After a five-year slumber, The Heavy Eyes have reincarnated as a quartet, successfully adding guitarist and producer Matthew Qualls to the cohort. While this addition has brought some new textures and layers to Love Like Machines’s arrangements, much of the underlying vibe from their previous efforts remains, and that is just fine. The band has mastered the hard-psych rock imagery delivered from the shadowy abyss of the great beyond. Distorted, energetic riffs over a soundscape that focuses on echoey tones and powerful vocals carry the tunes that are direct, memorable, and never overstay their welcome.
The Heavy Eyes stay disciplined. Nine of the ten tracks clock in under four minutes and the crew avoid any self-aggrandizing instrumentals or overwrought wordplay. Deftly walking the fine line between simplicity and pretension, there is plenty of riff variation and the lyrical storytelling is enjoyable, even if it borrows heavily from the same morbid subject matter of ‘70s-era metal.
Considering all of this, the relatively gentle acoustic intro of “Anabasis” is an unexpected start to the set, but it lingers there only momentarily. Tripp Shumake’s lilts quickly transition into his signature growl that dominates the album and is a formidable instrument in its own right. Qualls’s production style feels organic, light-handed and fits seamlessly with the band’s ethos of straight-forward, punchy delivery, with just enough echo to create a large, cavernous sound that hints at “epic.” “Made for the Age” cranks up the tempo and distortion for the central riff that is driven by Eric Garcia’s tireless drumming. “Hand of Bear,” like its predecessors, is one of the three best cuts from the album and the first look at some of Shumake’s deft storytelling.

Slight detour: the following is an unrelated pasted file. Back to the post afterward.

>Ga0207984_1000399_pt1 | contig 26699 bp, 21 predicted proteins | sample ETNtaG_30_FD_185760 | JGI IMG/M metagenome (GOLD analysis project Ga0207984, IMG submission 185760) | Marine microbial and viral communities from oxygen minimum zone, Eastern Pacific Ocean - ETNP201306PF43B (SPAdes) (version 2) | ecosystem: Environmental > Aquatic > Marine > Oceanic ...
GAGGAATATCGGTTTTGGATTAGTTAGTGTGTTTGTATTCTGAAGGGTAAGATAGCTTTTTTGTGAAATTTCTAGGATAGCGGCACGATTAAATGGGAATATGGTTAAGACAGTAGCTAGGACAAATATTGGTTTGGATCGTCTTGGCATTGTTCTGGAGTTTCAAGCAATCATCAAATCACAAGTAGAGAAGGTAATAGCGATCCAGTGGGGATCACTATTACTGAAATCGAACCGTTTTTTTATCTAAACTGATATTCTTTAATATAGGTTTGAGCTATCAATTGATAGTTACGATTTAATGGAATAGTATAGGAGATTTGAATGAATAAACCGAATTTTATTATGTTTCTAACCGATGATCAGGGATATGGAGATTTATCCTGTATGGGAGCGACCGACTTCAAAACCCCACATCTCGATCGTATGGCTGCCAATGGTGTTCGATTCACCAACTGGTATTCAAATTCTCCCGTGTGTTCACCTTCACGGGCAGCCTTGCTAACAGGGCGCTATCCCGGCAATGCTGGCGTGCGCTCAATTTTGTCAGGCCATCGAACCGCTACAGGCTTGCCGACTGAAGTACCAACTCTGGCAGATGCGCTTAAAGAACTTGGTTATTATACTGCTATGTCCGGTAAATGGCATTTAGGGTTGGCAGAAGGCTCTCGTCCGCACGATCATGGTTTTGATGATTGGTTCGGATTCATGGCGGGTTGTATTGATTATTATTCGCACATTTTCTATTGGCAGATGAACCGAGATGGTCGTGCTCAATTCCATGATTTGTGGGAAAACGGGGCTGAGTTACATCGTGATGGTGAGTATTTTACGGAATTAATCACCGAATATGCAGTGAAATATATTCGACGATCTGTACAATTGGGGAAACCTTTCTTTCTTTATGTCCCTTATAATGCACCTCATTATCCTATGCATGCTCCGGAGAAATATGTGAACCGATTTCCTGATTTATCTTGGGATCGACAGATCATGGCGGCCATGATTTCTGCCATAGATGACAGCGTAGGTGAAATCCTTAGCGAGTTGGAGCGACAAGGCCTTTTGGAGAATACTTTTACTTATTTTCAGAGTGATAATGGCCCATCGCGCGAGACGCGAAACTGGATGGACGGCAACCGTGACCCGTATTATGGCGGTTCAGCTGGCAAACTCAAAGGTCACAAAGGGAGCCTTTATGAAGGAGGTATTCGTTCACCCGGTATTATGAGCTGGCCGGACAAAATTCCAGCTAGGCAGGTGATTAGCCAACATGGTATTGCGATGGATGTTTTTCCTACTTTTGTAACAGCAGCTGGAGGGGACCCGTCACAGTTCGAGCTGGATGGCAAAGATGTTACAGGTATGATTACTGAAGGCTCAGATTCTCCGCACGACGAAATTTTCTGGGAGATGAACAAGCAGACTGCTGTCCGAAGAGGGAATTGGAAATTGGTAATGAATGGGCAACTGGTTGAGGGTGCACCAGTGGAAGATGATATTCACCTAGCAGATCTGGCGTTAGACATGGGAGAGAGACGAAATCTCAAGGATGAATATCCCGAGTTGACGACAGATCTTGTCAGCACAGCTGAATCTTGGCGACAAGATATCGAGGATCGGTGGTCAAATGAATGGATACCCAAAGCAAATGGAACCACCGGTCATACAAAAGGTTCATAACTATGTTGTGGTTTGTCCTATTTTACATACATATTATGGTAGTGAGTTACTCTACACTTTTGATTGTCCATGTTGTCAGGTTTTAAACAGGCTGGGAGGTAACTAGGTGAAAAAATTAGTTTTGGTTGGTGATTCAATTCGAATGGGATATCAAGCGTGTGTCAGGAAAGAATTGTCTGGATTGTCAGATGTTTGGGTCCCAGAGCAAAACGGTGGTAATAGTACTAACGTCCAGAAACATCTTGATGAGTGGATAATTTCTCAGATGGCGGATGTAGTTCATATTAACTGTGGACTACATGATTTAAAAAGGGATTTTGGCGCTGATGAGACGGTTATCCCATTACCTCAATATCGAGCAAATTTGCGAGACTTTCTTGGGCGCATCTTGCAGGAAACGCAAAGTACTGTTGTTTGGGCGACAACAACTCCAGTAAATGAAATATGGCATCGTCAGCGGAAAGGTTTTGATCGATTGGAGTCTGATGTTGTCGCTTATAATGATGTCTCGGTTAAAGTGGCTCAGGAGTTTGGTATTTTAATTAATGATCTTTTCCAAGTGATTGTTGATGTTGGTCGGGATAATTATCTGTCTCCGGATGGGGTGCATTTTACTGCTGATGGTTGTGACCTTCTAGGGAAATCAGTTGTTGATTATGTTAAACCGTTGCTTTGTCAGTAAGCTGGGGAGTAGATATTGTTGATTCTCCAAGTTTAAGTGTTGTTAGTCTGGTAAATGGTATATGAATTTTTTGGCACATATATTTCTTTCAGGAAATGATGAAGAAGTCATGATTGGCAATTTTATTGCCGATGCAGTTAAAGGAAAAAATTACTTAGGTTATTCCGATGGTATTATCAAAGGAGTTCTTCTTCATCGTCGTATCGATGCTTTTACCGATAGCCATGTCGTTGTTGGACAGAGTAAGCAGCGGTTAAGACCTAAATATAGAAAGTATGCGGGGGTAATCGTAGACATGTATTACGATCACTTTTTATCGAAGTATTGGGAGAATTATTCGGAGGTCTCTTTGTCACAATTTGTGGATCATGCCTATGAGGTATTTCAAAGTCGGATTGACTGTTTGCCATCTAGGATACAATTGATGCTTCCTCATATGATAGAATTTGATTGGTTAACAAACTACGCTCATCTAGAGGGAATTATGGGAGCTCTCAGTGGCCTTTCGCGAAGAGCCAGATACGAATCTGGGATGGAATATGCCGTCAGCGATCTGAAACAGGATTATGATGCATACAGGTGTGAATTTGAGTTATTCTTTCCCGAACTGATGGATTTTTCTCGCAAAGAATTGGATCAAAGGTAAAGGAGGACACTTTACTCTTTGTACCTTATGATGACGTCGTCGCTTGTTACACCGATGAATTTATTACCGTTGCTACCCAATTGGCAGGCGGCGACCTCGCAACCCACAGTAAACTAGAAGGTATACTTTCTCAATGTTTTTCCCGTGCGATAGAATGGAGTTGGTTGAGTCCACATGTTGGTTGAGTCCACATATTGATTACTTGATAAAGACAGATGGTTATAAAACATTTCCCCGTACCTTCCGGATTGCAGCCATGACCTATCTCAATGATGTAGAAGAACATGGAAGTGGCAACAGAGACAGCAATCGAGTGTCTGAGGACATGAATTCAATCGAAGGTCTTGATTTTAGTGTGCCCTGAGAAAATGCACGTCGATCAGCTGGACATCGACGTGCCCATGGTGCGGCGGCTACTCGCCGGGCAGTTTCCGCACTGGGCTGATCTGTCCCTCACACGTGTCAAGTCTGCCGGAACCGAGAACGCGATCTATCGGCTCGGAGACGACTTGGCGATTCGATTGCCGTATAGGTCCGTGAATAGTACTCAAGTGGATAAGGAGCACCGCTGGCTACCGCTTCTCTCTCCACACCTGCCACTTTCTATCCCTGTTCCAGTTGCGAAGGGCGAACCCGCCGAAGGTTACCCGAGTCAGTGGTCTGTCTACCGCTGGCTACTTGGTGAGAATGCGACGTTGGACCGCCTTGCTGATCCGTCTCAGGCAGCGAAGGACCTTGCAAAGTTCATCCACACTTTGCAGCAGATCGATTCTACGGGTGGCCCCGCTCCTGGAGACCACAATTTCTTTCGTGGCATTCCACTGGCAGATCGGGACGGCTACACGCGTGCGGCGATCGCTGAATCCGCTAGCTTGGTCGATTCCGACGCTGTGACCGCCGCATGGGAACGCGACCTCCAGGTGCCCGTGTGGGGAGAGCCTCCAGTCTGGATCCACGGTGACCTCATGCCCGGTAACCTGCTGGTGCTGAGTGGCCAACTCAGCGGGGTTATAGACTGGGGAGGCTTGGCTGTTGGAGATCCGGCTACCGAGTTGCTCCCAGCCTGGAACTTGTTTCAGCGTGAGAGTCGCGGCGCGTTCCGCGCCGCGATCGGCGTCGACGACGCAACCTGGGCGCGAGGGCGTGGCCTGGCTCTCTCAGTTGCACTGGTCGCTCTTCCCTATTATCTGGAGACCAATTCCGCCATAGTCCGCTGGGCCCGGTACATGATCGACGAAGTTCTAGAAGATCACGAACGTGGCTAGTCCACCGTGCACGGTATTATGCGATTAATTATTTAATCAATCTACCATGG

“God Damn Wolf Man” benefits from an impressive double-headed guitar attack that adds some different dynamics not just in the tones, but also in the members’ respective approaches to the instrument. Not to be outdone by the guitar pyrotechnics, the rhythm tandem of Garcia and bassist Wally Anderson lead a throbbing middle-third instrumental that is the highlight of the track. They also shine on “The Profession.” “A Cat Named Haku” brings together all the elements at their best, and serves as Love Like Machine’s highwater mark. Anderson’s grooving bass line pulls the song along while the album’s best guitar phrase creates the head-bopping music to accompany another one of Shumake’s stories.
The collection might strike some as a bit homogenous, with only “Bright Light” and “Vera Cruz” truly changing gears, but The Heavy Eyes aren’t trying to dazzle audiences with artistic re-inventions of their sound. If listeners liked their past albums, it’s a pretty safe bet that they will really enjoy this one. There are more than enough riffs, solos, and crashing drums for repeat listenings, and at a run time under 35 minutes, Love Like Machines makes it easy to replay. The ‘70s never sounded so good.
The Review: 8/10
Can’t Miss Tracks
– Made for the Age
– Hand of Bear
– A Cat Named Haku
The Big Hit
– A Cat Named Haku
Review by Willie Witten